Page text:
Shortly after moving to Boston, I booked a ticket on the Amtrak and met up with my friend in New York. We ended up in a little pizza shop in Brooklyn, the lighting so dim we could barely make out our hands in front of us. We ordered four pizzas at the insistence of our friends, Brooklyn natives who continued to rave about the “best pizza in New York.” We drizzled Mike’s Hot Honey on thick cuts of pepperoni, gooey cheese and flavorful crust, the perfect blend of fire and sweetness, sliding slice after slice down our gullets in an uncanny imitation of ducks swallowing bread.

So when the news hit that Paulie Gee’s was coming to Columbus, I was excited to relive my experience. But while the ambience and the pizza remains the same, owner and head pizza maker TJ Gibbs doesn’t plan on making it a carbon copy of the flagship. This includes menu offerings specific to the city.

“There is no recreating the density of a place like New York. You want to make things organic to Columbus,” he said. “Paulie did a brisket pie in Brooklyn, and I went to OSU and was at Ray Ray’s all the time, so there was really only one person I could call for that. We’re also working with Katzingers. We do a Reuben pizza with them, which I think is one of the top three on our menu for sure.”

TJ is Paulie’s protégé of sorts, having met the pizza maker shortly before graduating with a degree in hospitality. He took a train from Toledo to New York and spent a year learning from the master before opening up shop in Columbus.

“He’s been voted one of the top pizzas in the city, and New York is arguably one of the most, if not the most, competitive pizza climate in the world,” he said. “So it speaks really highly of what he’s doing there. I hope we can replicate that here.”

The dome-like oven, hand-made and imported from Napoli, is a vital part of what makes their pizza taste so unique, in addition to their dough (made in-house every day) and eclectic flavors. But getting the oven to Columbus was a feat in itself.

“They put it in a storage container and then they put it on a boat, so it was at sea for like 64 days,” said TJ. “You have these awful nightmares about a big storm hitting the ship or the container falling into the ocean. We had to tear off the front of the building to get it in there.”

The pizza still tastes just as good as I remember. I highly recommend the happy hour pizza flight for your choice of three different pizzas, which should include my personal favorites: The Monte Cristo topped with Canadian bacon, mild gouda and Ohio maple syrup, and The Hell Boy made up of Italian tomatoes, hot sopressata, fresh mozzarella, parmigiano reggiano and Mike’s Hot Honey (just put it on everything, okay?) TJ has his own preferences.

“The Hellified Porkpie White is a pretty special combination of flavors, “ he said. “I really like white pizzas. Not that I have anything against tomatoes.”

 In November 2015 I packed up my apartment into a sixteen-foot U-Haul and drove 800 miles to Boston. By the time I arrived in Beacon Hill, having navigated the low overheads, narrow streets and steep inclines, I was in the throes of a panic attack. I sobbed into my hands as my boyfriend pondered the whereabouts of John Kerry’s house.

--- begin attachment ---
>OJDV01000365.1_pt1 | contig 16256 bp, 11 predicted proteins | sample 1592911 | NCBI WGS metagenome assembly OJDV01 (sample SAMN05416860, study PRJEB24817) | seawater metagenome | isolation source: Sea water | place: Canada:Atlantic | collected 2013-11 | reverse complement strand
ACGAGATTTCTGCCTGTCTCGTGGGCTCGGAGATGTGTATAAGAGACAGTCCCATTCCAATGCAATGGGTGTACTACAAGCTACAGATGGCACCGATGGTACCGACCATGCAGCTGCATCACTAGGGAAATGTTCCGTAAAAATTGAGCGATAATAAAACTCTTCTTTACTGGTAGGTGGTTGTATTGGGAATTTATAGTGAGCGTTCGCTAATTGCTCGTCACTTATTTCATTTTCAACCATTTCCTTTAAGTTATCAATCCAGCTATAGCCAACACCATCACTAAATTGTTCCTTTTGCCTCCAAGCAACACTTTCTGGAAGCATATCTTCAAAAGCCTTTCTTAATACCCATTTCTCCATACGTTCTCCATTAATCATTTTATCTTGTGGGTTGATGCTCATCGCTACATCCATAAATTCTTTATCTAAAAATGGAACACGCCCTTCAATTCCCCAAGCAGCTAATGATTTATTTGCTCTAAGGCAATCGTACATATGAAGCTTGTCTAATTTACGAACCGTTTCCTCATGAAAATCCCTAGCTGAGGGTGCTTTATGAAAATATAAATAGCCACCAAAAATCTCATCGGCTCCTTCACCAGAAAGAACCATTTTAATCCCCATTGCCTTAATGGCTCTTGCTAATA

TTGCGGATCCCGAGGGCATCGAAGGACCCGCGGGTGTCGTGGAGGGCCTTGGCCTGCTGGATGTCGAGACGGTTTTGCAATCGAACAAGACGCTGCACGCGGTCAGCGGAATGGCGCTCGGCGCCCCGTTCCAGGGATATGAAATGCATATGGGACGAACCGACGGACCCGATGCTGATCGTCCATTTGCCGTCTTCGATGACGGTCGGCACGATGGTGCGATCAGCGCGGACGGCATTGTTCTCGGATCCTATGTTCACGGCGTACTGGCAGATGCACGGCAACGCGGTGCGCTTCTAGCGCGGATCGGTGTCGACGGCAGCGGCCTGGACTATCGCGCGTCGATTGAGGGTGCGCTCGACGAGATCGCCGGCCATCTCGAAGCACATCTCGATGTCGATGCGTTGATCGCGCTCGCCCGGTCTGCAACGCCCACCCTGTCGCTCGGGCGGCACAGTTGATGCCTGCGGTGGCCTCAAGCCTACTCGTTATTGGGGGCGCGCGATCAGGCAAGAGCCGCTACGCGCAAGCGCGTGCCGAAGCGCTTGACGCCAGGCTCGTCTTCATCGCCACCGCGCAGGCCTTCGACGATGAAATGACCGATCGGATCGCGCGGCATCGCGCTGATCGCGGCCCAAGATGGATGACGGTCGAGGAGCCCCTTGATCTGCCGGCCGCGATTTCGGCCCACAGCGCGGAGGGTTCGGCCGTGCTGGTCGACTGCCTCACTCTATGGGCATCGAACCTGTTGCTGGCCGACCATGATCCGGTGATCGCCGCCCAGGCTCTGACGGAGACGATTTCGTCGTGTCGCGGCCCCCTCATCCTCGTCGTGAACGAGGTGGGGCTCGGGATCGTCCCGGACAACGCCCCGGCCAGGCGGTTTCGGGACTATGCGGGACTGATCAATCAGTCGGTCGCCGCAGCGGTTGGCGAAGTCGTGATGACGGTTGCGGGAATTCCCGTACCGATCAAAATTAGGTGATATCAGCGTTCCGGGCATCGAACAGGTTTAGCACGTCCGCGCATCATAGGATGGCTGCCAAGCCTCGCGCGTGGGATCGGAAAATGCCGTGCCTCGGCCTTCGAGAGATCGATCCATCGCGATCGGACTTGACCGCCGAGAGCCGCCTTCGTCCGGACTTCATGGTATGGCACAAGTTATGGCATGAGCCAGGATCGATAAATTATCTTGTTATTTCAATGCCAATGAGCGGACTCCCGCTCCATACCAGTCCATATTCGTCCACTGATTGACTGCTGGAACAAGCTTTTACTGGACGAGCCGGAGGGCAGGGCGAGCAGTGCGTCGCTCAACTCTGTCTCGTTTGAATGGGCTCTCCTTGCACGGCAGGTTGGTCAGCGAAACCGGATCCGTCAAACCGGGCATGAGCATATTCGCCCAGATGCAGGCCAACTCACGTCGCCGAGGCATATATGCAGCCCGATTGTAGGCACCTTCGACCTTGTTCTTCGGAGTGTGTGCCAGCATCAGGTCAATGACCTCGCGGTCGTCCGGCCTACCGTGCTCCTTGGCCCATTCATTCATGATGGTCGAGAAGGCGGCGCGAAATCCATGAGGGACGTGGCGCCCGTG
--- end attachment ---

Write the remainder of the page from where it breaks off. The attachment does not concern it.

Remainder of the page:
The snowfall that year exceeded 110 inches, the largest in city history. Snow stood as high as our second story Brownstone and every car lining our street was caked in thick sheets of ice. The mayor chastised citizens jumping from their windows into the white abyss, and a Yeti—seriously, a Yeti—prowled the icy streets. I found my new city unfamiliar and strange, and myself strange in it.

Prior to my stint in the Commonwealth I was working as a banker in Columbus. I carried an authority that made me feel useful and valued, but the more I began to look like the suits upstairs, the more depressed I became. I started Eating Books as a creative outlet, a space where I could explore food in literature in greater depth. It was never meant to be anything more than a hobby, and when I quit my job at the bank, that’s all it was.

In Boston I was aimless. I jogged along the Charles River Esplanade. I got off at every stop on the T. Most of the time, though, I watched people: the dog walkers tangled in 12 leashes, seemingly attached to different dogs. The firefighter who said “woodchopper” in that satisfyingly thick Southie accent. The lady in a mink coat who scooped up her terrier’s poop with bare hands and then placed it in her pocket.

I watched all of this completely detached. I liked Boston, but I couldn’t find a way to connect. In an Ivy League city, the M.I.T. and Harvard bound are too busy climbing the corporate ladder. The sense of community feels too broad to penetrate. There’s something about Ohio, about the Midwest in general, conducive to community. The way you always seem to run into a familiar face, that small town vibe permeating in what is supposed to be the fourteenth largest city in America. It isn’t until you leave Columbus that the things you took for granted begin to stand out.

But sometimes things fall apart for a reason. I moved back home. I went back to school. I started a business. At this point my hobbies are successfully intertwined with my career aspirations. Eating Books took off in ways I didn’t expect and now I get to do what I love for a living. I can’t help but attribute all of it to the inner workings of this city, that unique sensibility that breeds camaraderie, not competition. John Kerry might not be my neighbor, but he was never home anyway.